A Thought On Birthday Party Dinner Etiquette

Oh birthday dinners, doesn’t everyone have something to say about those?

Before I go any further, I must clarify that I do in fact love a good birthday party. I love to celebrate peoples’ birthdays and I have always had a penchant for throwing big birthday bashes. I mean, I guess that’s the joy of being in your 20’s. We are allowed to get drunk, have a wild and sometimes extravagant birthday and celebrate the fact that we are still young, don’t need Botox, relatively carefree and party until 5 a.m. just because we can. When you are in your 30’s, it seems that would be a lot less socially acceptable, but I can’t say for sure because I am not there yet.

Anyways, what I don’t love about birthday dinners is this little situation that seems to happen far too often and I think someone should probably just tell it like it is (because I know you all feel the same way about the issue).

One day you find a Facebook invite to a birthday dinner from a girl, (whom you might not know all that well) for Friday night. The birthday girl has picked Pastis or Indochine or something of that nature and price point and it’s going to be so, so much fun. You decide to go, because she might think it rude of you not to go after she made an effort to extend your friendship, when really she just wanted to make sure it looks like she has LOTS of good, close friends. And your friend Jenny, who always likes to get drunk and have fun, is going to go so you figure why not? What do I have to lose?

Well, my answer to that is lots of money. After several hours of dining, ordering a few too many drinks and making the usual conversation about how you all happen to know the birthday girl, where you went to college and then proceeding by playing the name game called Do You Know —? The bill arrives. The presumptuous ones had assumed the birthday girl (i.e. her parents) would be paying for the meal because she had alluded to it and why else would you go to such an expensive restaurant on your poor assistant salary these days? Of course, those people chose to order the lobster or the filet mignon, a few glasses of Veuve, etc.

Then comes that awkward moment when everyone realizes they are in fact supposed to pay for their own meal/drink, in addition to paying for the birthday girl (otherwise it would be rude). It’s typically the people that ordered far more than everyone else that decide it might be best to split the bill equally. Right? Because that just makes things the easiest. Clearly. Or, if they are really great, they will try to pass it off like they only had two glasses of champagne, not five.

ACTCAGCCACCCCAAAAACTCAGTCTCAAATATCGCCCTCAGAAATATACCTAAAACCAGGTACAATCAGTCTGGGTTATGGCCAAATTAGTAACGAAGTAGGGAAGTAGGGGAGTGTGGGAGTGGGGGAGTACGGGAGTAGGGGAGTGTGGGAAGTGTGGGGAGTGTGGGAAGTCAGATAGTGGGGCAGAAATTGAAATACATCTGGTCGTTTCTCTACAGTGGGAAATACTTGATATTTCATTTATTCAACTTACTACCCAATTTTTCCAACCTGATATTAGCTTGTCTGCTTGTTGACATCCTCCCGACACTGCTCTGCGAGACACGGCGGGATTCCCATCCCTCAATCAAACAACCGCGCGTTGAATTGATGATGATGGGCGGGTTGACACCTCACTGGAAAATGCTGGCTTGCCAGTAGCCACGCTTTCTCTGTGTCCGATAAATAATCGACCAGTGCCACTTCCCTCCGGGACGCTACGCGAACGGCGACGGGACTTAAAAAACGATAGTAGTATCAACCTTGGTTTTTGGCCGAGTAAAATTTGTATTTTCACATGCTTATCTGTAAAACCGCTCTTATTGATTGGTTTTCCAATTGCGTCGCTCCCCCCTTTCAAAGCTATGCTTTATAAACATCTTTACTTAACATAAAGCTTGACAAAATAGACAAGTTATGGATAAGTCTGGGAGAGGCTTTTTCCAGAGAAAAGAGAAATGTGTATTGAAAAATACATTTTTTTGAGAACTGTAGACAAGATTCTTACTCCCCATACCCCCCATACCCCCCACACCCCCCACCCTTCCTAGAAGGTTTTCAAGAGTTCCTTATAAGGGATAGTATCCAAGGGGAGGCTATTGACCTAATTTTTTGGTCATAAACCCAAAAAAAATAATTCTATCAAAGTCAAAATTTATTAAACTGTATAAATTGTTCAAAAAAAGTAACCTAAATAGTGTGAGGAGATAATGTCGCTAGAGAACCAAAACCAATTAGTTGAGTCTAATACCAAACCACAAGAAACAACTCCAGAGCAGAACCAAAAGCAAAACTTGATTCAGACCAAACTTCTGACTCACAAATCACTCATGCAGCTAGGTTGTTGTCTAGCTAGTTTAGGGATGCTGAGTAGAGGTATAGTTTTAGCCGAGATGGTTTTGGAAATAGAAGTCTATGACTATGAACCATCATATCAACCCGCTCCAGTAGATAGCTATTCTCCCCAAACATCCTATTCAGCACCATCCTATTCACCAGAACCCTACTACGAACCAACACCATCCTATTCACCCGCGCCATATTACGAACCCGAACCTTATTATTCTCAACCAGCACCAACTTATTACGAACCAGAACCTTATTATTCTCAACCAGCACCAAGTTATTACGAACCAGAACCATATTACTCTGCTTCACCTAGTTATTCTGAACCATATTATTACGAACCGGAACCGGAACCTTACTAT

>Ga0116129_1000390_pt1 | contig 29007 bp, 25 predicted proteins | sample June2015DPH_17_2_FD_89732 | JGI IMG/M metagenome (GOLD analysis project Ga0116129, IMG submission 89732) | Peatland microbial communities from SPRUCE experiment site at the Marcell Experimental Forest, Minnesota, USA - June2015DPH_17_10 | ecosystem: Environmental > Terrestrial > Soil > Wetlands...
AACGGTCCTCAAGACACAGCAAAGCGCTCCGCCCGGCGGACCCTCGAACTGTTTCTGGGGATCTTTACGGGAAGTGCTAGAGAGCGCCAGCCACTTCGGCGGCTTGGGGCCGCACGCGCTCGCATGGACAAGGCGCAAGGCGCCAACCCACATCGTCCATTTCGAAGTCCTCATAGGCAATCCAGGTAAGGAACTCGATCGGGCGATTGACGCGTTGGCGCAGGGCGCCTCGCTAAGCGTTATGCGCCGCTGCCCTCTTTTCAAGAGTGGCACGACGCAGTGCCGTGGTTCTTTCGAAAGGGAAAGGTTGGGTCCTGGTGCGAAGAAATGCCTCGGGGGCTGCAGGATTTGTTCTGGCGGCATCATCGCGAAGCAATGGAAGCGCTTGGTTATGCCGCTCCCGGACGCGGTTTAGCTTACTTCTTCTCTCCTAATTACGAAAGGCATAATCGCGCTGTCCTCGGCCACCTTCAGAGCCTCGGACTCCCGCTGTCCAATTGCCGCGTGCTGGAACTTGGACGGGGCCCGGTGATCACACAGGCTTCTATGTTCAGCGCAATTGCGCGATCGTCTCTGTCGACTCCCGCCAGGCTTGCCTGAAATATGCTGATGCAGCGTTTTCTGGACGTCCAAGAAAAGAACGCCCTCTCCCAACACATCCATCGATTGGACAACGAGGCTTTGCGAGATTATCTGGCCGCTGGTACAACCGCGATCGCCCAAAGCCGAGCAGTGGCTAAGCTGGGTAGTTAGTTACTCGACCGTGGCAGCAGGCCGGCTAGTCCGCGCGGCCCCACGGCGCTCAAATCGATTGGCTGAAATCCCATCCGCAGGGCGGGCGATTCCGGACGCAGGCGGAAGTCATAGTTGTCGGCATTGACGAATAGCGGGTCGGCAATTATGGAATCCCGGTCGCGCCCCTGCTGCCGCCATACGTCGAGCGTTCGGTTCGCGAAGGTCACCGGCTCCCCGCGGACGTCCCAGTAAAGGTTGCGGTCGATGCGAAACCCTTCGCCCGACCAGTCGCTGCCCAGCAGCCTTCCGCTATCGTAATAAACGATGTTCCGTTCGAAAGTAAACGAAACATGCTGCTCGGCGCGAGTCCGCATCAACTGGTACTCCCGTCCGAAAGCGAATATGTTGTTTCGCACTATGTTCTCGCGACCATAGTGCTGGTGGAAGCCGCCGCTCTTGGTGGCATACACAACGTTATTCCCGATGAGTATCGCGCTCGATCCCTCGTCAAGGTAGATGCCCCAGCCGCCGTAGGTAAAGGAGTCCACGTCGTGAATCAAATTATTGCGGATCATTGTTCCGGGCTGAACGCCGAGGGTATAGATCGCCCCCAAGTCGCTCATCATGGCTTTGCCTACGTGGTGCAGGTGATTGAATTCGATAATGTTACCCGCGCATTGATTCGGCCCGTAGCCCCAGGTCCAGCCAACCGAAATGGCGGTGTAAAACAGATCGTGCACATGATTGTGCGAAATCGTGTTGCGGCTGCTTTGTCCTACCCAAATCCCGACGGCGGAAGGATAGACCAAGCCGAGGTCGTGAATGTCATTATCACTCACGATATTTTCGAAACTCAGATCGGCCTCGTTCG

Then comes that moment of anger, but you can’t say anything to the birthday girl’s BFF that you don’t know all that well. That wouldn’t look right….

Or, the math genius decides to take on the arduous task of figuring out everyone’s tab down to the penny. Once everyone has supposedly paid and the money counter is totaling the cash and credit card amounts, they announce that you are still $200 short. Everyone stares blankly at each other and then starts offering up more dough because it’s increasingly awkward. Thanks a lot to the asshole who didn’t pay—we all know it was you. They hand the waiter the outrageous check back with a medley of credit cards and cash.

Meanwhile, everyone sits there feeling slightly buzzed, stuffed and perhaps perturbed at the ongoing situation. The birthday girl pretends to be blissfully unaware of the situation, or that her stupid birthday dinner cost you a week or two of groceries. People start checking their cell phones and texting each other from opposite sides of the dinner table about how annoyed they are. You wonder why on earth you decided to come anyways and then decide the best way to get past this stupid experience is to go out and drink some more. As 20 credit cards are once again passed around the table, you sign your appropriate copy and then make a break to leave these people.